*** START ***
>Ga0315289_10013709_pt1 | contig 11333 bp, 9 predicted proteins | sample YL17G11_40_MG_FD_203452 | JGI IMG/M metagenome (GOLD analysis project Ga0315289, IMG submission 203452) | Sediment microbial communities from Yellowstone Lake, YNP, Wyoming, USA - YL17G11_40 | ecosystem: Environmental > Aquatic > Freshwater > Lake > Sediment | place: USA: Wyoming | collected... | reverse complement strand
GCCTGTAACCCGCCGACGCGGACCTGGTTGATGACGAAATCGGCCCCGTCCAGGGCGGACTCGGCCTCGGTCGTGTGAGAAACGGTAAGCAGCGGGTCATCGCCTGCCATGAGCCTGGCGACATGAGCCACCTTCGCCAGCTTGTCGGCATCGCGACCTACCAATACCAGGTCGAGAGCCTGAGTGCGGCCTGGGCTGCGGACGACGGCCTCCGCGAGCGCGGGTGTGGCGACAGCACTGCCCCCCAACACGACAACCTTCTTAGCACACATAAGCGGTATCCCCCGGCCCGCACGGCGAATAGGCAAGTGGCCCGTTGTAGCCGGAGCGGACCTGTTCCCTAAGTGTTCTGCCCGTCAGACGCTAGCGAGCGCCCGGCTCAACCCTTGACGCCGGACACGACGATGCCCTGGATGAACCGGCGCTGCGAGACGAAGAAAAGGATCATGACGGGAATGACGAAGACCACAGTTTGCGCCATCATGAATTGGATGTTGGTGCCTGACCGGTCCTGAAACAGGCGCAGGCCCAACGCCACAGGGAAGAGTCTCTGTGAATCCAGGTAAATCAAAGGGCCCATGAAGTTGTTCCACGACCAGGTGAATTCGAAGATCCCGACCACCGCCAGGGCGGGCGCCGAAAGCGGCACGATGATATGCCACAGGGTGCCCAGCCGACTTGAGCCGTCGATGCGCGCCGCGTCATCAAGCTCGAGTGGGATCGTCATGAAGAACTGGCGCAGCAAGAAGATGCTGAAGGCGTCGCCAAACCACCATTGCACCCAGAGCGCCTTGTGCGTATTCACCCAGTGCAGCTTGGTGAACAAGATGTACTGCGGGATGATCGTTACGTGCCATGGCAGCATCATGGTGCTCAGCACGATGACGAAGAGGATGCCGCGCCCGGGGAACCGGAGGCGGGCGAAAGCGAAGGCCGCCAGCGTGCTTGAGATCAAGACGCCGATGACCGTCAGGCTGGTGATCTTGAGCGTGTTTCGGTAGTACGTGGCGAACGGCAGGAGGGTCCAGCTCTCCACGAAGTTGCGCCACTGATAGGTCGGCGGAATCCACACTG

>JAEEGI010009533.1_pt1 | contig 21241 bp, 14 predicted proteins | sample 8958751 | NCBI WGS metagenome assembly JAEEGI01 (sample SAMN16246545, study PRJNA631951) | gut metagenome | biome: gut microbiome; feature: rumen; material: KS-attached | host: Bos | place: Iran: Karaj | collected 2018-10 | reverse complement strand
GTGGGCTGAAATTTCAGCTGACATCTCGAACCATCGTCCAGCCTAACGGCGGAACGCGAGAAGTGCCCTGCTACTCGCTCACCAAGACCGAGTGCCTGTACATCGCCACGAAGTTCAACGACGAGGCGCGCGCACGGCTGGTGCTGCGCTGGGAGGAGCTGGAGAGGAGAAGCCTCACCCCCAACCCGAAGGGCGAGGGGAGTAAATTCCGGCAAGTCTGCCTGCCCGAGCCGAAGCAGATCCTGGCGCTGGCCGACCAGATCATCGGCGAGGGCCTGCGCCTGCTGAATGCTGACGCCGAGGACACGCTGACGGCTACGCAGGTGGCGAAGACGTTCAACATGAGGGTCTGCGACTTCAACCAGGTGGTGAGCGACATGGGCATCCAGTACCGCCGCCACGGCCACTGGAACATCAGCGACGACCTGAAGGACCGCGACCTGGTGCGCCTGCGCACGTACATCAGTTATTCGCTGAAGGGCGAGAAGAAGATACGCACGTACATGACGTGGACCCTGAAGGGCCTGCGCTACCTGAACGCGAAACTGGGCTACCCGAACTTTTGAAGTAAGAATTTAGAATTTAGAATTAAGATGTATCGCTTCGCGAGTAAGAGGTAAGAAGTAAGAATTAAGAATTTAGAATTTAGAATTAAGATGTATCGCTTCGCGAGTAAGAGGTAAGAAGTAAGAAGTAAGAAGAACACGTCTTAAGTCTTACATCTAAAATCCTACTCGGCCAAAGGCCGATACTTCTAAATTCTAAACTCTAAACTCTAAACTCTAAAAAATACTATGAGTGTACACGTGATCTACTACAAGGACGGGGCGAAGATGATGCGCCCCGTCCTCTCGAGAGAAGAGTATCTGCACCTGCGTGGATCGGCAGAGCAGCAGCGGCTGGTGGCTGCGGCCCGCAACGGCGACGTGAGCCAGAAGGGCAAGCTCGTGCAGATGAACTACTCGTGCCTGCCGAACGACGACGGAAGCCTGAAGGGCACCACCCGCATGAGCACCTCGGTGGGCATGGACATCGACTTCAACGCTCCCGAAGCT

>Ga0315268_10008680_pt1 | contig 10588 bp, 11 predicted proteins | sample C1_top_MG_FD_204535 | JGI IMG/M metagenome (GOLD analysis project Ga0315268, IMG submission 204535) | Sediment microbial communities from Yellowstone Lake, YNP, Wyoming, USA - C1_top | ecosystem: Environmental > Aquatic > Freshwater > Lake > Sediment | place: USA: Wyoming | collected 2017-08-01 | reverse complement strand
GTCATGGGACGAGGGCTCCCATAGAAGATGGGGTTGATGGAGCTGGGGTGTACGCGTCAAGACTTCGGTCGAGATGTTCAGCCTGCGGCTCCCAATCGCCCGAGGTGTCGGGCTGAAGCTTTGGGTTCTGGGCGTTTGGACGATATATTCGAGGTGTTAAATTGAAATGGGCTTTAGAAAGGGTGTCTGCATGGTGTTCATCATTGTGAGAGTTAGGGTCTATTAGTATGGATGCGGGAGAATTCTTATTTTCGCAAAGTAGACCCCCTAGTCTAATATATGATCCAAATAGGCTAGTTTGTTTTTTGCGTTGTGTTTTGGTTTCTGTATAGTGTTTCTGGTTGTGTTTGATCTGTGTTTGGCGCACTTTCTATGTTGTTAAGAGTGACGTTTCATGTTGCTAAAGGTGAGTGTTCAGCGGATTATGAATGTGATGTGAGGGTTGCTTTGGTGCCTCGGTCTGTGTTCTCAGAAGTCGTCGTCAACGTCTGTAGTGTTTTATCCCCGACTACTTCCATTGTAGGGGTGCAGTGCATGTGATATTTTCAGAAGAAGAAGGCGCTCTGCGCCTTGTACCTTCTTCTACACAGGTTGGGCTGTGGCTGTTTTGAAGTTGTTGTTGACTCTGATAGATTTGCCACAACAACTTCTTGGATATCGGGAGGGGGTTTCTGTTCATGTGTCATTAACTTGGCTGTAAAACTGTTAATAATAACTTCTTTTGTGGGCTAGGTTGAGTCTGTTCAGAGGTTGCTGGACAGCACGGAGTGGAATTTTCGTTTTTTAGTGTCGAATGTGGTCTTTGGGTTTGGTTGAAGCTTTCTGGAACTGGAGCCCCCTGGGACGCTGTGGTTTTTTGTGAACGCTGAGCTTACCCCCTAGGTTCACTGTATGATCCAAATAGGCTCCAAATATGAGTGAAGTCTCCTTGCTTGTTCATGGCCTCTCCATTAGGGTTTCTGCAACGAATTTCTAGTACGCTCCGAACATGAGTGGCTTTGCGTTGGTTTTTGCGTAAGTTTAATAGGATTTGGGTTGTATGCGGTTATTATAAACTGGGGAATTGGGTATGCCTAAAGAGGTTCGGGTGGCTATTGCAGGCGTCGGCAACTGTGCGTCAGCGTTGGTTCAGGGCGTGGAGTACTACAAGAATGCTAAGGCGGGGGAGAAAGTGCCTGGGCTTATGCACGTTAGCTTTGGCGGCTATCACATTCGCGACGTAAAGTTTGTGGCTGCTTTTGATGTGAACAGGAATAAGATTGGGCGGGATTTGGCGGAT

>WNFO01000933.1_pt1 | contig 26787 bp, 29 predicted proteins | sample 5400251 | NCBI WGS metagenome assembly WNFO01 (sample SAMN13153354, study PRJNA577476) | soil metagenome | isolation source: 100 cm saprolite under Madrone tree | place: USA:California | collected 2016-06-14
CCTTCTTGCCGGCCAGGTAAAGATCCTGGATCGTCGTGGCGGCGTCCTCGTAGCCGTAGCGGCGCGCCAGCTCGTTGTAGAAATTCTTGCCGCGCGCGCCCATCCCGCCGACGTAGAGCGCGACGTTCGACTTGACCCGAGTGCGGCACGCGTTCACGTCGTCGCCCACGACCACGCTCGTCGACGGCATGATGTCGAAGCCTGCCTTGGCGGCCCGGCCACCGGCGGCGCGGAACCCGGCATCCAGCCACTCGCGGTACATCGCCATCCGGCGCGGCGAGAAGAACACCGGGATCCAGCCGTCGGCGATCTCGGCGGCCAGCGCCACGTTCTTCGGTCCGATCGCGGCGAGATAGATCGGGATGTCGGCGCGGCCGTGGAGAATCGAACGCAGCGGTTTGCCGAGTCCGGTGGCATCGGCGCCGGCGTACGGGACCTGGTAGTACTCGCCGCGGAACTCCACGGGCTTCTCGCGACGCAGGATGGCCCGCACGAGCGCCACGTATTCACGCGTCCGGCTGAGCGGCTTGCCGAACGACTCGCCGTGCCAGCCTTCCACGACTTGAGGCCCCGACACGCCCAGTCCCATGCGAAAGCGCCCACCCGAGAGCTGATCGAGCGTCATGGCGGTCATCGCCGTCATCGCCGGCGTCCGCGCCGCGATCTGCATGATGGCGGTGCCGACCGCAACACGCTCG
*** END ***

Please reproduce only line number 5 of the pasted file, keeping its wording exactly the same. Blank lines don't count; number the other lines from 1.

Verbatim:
>Ga0315268_10008680_pt1 | contig 10588 bp, 11 predicted proteins | sample C1_top_MG_FD_204535 | JGI IMG/M metagenome (GOLD analysis project Ga0315268, IMG submission 204535) | Sediment microbial communities from Yellowstone Lake, YNP, Wyoming, USA - C1_top | ecosystem: Environmental > Aquatic > Freshwater > Lake > Sediment | place: USA: Wyoming | collected 2017-08-01 | reverse complement strand